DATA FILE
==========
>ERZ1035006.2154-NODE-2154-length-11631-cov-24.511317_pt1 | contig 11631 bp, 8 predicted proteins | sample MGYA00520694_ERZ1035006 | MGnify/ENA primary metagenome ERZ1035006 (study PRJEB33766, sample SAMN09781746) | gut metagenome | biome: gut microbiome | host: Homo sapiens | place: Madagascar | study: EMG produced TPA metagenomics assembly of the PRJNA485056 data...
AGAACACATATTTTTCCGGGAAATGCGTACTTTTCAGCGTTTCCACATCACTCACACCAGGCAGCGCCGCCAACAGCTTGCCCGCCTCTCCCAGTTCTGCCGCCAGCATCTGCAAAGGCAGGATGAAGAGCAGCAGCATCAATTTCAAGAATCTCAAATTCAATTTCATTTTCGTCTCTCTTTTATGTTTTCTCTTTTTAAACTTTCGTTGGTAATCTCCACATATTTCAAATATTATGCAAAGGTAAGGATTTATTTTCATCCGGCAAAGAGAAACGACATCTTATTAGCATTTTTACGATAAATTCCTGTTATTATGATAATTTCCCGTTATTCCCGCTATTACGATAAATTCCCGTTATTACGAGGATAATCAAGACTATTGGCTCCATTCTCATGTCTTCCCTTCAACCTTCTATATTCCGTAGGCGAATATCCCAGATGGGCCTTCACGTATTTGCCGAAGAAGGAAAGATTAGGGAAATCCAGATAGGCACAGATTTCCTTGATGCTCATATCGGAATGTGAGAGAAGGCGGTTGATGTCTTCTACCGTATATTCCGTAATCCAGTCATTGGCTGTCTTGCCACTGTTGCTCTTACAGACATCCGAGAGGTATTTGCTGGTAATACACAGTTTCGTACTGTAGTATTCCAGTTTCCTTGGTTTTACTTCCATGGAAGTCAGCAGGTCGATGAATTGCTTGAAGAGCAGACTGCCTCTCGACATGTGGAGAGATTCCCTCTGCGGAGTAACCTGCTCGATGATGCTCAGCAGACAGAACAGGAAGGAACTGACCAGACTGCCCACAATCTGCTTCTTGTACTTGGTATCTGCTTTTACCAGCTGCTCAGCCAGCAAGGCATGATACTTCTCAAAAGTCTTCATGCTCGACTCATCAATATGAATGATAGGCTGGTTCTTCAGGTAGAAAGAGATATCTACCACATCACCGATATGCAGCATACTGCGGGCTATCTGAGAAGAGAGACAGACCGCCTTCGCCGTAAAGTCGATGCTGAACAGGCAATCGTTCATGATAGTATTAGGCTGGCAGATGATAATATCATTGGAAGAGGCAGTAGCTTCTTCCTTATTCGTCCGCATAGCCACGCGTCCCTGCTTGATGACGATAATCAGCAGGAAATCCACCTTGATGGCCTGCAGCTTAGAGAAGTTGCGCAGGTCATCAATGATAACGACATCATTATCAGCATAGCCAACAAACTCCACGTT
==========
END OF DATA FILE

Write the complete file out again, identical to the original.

>ERZ1035006.2154-NODE-2154-length-11631-cov-24.511317_pt1 | contig 11631 bp, 8 predicted proteins | sample MGYA00520694_ERZ1035006 | MGnify/ENA primary metagenome ERZ1035006 (study PRJEB33766, sample SAMN09781746) | gut metagenome | biome: gut microbiome | host: Homo sapiens | place: Madagascar | study: EMG produced TPA metagenomics assembly of the PRJNA485056 data...
AGAACACATATTTTTCCGGGAAATGCGTACTTTTCAGCGTTTCCACATCACTCACACCAGGCAGCGCCGCCAACAGCTTGCCCGCCTCTCCCAGTTCTGCCGCCAGCATCTGCAAAGGCAGGATGAAGAGCAGCAGCATCAATTTCAAGAATCTCAAATTCAATTTCATTTTCGTCTCTCTTTTATGTTTTCTCTTTTTAAACTTTCGTTGGTAATCTCCACATATTTCAAATATTATGCAAAGGTAAGGATTTATTTTCATCCGGCAAAGAGAAACGACATCTTATTAGCATTTTTACGATAAATTCCTGTTATTATGATAATTTCCCGTTATTCCCGCTATTACGATAAATTCCCGTTATTACGAGGATAATCAAGACTATTGGCTCCATTCTCATGTCTTCCCTTCAACCTTCTATATTCCGTAGGCGAATATCCCAGATGGGCCTTCACGTATTTGCCGAAGAAGGAAAGATTAGGGAAATCCAGATAGGCACAGATTTCCTTGATGCTCATATCGGAATGTGAGAGAAGGCGGTTGATGTCTTCTACCGTATATTCCGTAATCCAGTCATTGGCTGTCTTGCCACTGTTGCTCTTACAGACATCCGAGAGGTATTTGCTGGTAATACACAGTTTCGTACTGTAGTATTCCAGTTTCCTTGGTTTTACTTCCATGGAAGTCAGCAGGTCGATGAATTGCTTGAAGAGCAGACTGCCTCTCGACATGTGGAGAGATTCCCTCTGCGGAGTAACCTGCTCGATGATGCTCAGCAGACAGAACAGGAAGGAACTGACCAGACTGCCCACAATCTGCTTCTTGTACTTGGTATCTGCTTTTACCAGCTGCTCAGCCAGCAAGGCATGATACTTCTCAAAAGTCTTCATGCTCGACTCATCAATATGAATGATAGGCTGGTTCTTCAGGTAGAAAGAGATATCTACCACATCACCGATATGCAGCATACTGCGGGCTATCTGAGAAGAGAGACAGACCGCCTTCGCCGTAAAGTCGATGCTGAACAGGCAATCGTTCATGATAGTATTAGGCTGGCAGATGATAATATCATTGGAAGAGGCAGTAGCTTCTTCCTTATTCGTCCGCATAGCCACGCGTCCCTGCTTGATGACGATAATCAGCAGGAAATCCACCTTGATGGCCTGCAGCTTAGAGAAGTTGCGCAGGTCATCAATGATAACGACATCATTATCAGCATAGCCAACAAACTCCACGTT